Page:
Last week I tested — and lambasted — the Griffin ClearBoost case as the offspring of those “cell booster” stickers of yore. This touched a nerve at Griffin HQ and will encourage me to research this further with a fresh iPhone and a case. While I stand by my assessment that this is an RF interference device rather than a “booster,” I’m glad the folks at Griffin, the founder included, are giving my opinions a fair shake and performing further tests to ensure you, the readership, that their product works as advertised. In a sense, my opinion doesn’t matter. I just don’t want folks buying something that, if not all it claims to be, is at best a placebo and at worst a cause of RF interference.
Here’s some feedback from Griffin:
T-Mobile did say that if there is no 1900 MHz service available it will switch to 850 MHz without any roaming charges. Apparently they have cut deals with other carriers to allow for this. So you are correct there. However, it looks for its 1900 MHz service first. You’ll notice from your photo in the review (below) the number to the right of FQ is around 600 for all seven readings. If it were on the 850 service the FQ reading would be in the 100-200 range.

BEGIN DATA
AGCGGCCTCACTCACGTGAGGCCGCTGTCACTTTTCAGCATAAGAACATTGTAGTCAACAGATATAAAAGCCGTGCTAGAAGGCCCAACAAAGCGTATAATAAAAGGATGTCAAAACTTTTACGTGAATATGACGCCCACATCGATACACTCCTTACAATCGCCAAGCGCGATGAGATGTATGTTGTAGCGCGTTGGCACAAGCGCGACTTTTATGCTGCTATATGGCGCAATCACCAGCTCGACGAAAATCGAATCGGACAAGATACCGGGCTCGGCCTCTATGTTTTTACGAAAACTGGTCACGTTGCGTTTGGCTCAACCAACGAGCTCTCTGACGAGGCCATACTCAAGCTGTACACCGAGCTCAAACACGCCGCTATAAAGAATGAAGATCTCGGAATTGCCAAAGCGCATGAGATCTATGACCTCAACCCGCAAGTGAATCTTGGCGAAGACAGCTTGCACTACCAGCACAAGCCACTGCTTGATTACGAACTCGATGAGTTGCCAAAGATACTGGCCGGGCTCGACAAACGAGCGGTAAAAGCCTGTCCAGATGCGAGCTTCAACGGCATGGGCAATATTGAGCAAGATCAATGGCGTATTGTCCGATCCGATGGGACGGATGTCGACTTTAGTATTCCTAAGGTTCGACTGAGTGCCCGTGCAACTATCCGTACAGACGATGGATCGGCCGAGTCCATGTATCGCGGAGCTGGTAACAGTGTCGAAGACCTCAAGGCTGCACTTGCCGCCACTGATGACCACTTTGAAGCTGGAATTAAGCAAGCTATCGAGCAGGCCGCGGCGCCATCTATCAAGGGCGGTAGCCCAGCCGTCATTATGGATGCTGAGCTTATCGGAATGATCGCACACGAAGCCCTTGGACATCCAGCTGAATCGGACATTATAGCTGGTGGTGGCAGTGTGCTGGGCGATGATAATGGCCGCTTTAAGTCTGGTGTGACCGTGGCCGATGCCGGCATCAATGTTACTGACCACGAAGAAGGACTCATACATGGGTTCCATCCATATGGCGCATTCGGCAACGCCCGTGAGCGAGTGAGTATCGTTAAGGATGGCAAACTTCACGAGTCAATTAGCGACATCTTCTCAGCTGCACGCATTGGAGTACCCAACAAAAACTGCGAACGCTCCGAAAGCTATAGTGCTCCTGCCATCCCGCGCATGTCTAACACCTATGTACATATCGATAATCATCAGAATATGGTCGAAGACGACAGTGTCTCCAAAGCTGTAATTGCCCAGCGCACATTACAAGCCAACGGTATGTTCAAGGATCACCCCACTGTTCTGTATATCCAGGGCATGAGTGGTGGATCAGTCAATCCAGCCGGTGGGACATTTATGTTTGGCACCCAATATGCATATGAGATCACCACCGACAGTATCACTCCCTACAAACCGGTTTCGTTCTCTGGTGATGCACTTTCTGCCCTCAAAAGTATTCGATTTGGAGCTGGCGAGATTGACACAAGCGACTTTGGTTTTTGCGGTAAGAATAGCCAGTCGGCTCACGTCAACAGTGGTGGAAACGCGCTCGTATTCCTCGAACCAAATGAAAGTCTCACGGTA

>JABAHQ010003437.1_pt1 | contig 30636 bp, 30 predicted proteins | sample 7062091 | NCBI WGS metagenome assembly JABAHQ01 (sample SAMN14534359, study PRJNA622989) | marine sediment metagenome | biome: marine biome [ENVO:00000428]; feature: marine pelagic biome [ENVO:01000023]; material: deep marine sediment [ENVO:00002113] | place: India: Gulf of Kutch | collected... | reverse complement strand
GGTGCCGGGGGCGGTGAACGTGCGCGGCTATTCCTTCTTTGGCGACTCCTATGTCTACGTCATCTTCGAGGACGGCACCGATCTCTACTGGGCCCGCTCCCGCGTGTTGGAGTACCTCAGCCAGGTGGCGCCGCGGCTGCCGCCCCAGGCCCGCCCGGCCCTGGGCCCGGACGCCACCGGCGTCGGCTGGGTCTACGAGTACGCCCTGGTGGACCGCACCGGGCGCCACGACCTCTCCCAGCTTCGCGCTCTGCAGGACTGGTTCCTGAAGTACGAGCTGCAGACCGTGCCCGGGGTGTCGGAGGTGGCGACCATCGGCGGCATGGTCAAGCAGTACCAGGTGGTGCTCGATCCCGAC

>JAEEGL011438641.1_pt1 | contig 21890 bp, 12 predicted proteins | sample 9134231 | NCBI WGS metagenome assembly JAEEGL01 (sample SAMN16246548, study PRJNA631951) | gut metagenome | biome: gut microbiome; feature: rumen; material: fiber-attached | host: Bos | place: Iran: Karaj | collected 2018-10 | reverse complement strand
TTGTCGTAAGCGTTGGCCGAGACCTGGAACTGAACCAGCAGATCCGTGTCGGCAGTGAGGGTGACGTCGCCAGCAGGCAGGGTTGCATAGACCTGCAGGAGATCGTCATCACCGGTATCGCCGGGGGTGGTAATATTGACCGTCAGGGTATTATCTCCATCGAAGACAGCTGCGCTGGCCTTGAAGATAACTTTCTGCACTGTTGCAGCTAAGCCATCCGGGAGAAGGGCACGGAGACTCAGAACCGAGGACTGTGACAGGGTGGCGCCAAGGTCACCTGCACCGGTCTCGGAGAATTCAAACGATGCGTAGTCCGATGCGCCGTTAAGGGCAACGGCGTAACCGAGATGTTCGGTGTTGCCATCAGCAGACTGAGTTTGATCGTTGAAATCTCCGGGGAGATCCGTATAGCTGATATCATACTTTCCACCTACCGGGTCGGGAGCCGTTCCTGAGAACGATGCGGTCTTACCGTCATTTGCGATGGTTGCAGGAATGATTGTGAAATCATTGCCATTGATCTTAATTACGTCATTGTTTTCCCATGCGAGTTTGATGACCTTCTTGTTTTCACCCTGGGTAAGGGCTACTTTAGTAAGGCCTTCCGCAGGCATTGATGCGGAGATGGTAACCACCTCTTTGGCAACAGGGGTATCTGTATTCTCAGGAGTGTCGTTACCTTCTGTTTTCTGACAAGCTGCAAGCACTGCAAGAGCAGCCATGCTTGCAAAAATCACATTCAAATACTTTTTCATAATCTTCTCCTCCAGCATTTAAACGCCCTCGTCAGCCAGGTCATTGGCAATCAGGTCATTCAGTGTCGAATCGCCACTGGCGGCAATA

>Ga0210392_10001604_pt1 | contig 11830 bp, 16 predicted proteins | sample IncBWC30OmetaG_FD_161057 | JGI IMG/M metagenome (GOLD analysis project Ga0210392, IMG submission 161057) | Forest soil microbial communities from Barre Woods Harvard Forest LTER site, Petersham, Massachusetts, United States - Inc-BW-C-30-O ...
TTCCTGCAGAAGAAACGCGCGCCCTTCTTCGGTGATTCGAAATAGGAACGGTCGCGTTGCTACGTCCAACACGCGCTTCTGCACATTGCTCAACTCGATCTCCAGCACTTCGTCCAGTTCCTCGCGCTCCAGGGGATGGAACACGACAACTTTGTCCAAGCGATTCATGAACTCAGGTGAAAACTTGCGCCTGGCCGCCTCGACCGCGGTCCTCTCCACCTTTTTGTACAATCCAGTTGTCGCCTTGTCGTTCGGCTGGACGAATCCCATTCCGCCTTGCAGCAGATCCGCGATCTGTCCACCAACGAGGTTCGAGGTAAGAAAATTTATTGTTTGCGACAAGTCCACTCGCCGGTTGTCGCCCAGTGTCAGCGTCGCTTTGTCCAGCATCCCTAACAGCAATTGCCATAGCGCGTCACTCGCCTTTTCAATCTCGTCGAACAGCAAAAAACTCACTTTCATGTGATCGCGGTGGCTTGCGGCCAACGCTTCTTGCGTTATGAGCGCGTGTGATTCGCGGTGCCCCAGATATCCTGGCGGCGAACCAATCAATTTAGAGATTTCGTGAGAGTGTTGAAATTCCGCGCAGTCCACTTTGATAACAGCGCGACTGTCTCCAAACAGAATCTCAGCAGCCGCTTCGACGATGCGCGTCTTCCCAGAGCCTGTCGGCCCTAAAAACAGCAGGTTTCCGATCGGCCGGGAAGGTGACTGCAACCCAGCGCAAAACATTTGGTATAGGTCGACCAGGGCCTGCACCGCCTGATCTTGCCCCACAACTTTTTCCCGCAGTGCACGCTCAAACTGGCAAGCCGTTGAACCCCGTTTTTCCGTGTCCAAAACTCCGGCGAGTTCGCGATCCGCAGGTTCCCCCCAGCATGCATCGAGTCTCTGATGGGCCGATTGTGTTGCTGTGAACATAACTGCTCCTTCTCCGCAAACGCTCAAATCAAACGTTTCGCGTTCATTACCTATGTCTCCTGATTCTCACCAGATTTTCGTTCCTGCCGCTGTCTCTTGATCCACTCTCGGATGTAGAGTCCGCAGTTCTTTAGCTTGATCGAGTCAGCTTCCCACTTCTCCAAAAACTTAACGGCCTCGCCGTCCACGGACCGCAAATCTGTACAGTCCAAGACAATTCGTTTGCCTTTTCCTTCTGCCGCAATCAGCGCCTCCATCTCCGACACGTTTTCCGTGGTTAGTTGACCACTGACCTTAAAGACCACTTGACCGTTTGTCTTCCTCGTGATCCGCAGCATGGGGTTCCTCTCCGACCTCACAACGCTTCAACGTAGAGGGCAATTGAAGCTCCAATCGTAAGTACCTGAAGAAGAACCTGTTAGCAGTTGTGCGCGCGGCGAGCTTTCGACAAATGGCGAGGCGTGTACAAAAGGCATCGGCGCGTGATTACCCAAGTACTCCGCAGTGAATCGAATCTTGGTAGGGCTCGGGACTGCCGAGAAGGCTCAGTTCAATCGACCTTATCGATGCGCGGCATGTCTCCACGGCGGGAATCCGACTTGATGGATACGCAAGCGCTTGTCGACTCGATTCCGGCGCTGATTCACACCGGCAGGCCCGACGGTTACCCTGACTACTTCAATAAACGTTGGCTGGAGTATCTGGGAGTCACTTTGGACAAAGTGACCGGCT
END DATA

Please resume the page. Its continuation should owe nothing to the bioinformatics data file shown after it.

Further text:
Here’s the link at the Griffin site that explains it further:
“If your iPhone is currently on the 850 MHz band, the FQ value will be in the 100-200 range. If the FQ value is in the 500-700 range, you are in a 1900 MHz area.”
As an aside, we’ve had a case for a little bit and notice improvements anecdotally (YouTube videos downloaded faster, calls with no bars, etc), but after your article I went on a quest this weekend. I travelled over 100 miles in urban areas, mountains and suburbs. In the 15 tests I did – on average – the case improved the signal by 24.6 dBm (or 3.5 dBm per tower) per test (that’s taking the seven readings in field test mode in 15 tests and averaging them). The stronger the signal the less it improved it, but when the signal had readings of over 100 without the case, it showed much bigger improvements. If you look at your photo below none of the readings are above 100, so you have a pretty strong signal. Of course, I’m just a PR guy and not an engineer, but I wanted to pass along that what you wrote really motivated me personally to test this case all weekend in all environments.